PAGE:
Aung San Suu Kyi meets Burma President Thein Sein

Aung San Suu Kyi addresses supporters and reporters from behind the gates of the National League for Democracy (NLD) office in Yangon 2 April, 2012 Ms Suu Kyi is holding a private meeting with the president ahead of the next parliament sitting

Burma's opposition leader Aung San Suu Kyi has met President Thein Sein, ahead of the country's next parliamentary session in a fortnight.

It is the second time Ms Suu Kyi has met the president and comes after she led her party to a sweeping victory in by-elections on 1 April.

The National League for Democracy (NLD) won 43 of 44 seats it contested.

It still holds only a small proportion of the seats in parliament, which is dominated by the military-backed USDP.

There were no immediate details of the talks between Ms Suu Kyi and Mr Thein.

Returning to Rangoon from the capital, Nay Pyi Daw, Ms Suu Kyi told reporters only that it had been "a good meeting".

Ahead of the discussions, an NLD official had said that Ms Suu Kyi would also be lunching with the president's family.

Reformist leader

The Nobel laureate first met the president in August last year.

Much has happened in Burma since that landmark meeting, says the BBC's South East Asia correspondent Rachel Harvey.

Since then hundreds of political prisoners have been released and the military-backed civilian government has made efforts to negotiate peace deals with ethnic rebel groups - overtures aimed at encouraging the lifting of sanctions by the European Union and US.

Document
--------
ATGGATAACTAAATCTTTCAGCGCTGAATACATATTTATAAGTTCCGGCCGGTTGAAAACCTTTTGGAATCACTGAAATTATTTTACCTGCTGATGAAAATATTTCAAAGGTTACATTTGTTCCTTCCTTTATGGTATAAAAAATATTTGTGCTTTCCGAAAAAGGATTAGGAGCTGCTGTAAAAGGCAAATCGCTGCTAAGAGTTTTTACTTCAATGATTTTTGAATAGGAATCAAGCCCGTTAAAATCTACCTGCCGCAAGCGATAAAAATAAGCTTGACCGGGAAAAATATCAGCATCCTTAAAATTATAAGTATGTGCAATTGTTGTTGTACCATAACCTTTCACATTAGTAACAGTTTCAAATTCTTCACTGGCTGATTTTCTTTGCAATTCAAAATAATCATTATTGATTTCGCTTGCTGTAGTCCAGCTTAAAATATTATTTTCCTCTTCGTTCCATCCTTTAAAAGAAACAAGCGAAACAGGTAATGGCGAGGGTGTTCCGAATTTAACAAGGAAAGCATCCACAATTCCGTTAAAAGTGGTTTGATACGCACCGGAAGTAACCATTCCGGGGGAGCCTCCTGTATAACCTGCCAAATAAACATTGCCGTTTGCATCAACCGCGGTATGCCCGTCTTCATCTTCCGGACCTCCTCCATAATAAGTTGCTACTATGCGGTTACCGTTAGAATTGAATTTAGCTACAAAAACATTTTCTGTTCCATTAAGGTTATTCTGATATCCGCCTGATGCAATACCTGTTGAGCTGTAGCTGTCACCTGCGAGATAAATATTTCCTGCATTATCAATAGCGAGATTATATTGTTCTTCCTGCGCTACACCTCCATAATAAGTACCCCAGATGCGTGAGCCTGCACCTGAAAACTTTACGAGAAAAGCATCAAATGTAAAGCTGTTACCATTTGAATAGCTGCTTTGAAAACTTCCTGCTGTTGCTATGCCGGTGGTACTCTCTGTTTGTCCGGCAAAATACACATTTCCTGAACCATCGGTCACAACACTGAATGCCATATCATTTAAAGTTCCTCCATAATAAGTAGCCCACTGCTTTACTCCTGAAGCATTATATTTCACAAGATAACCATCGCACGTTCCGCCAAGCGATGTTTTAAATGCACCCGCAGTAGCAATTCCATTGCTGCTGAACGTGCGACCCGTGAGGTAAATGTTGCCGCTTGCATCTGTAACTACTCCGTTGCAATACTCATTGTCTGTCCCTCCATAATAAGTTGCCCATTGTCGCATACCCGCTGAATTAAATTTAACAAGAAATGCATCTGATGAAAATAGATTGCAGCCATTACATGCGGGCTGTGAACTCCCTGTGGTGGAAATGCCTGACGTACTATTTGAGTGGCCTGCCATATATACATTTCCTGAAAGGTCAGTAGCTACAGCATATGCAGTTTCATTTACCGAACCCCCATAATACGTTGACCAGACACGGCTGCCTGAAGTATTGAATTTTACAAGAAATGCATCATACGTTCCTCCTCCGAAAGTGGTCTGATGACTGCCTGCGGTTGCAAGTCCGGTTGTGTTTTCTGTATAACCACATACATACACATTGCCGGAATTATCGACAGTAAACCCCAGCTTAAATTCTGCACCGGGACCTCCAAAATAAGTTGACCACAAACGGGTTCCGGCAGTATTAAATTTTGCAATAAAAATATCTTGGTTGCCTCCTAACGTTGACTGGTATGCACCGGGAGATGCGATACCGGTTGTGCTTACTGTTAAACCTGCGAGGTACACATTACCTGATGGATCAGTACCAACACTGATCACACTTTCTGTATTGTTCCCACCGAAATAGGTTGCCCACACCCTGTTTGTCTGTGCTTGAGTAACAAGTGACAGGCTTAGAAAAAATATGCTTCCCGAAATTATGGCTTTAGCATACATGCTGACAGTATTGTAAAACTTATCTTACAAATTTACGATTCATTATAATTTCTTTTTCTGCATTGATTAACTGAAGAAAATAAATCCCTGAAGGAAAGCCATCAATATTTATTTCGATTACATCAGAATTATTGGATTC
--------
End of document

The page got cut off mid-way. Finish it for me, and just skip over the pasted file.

It is widely believed that much of the groundwork for the changes stems from an understanding reached between the president and Ms Suu Kyi, who spent most of the last two decades in detention because of her efforts to bring democracy to Burma.

This latest meeting is likely to build on that tentative trust and, perhaps, to chart the next phase in Burma's transition from dictatorship to democracy, says our correspondent.

Tentative change

Ms Suu Kyi's party won a landslide victory in national elections in 1990, but was not allowed to govern.

It boycotted polls in 2010 that saw power transferred from the military junta to a military-backed nominally civilian government because of election laws it said were unfair.

But amid reforms in Burma it rejoined the political process and contested by-elections to fill seats left empty by the appointment of ministers.

Thein Sein - who also served as a general and then prime minister under the junta - is broadly considered to be a reformist.

Burma's recent reforms have been welcomed and following the successful by-elections the US agreed to lift some sanctions against Burma.

More on This Story

Burma's Transition

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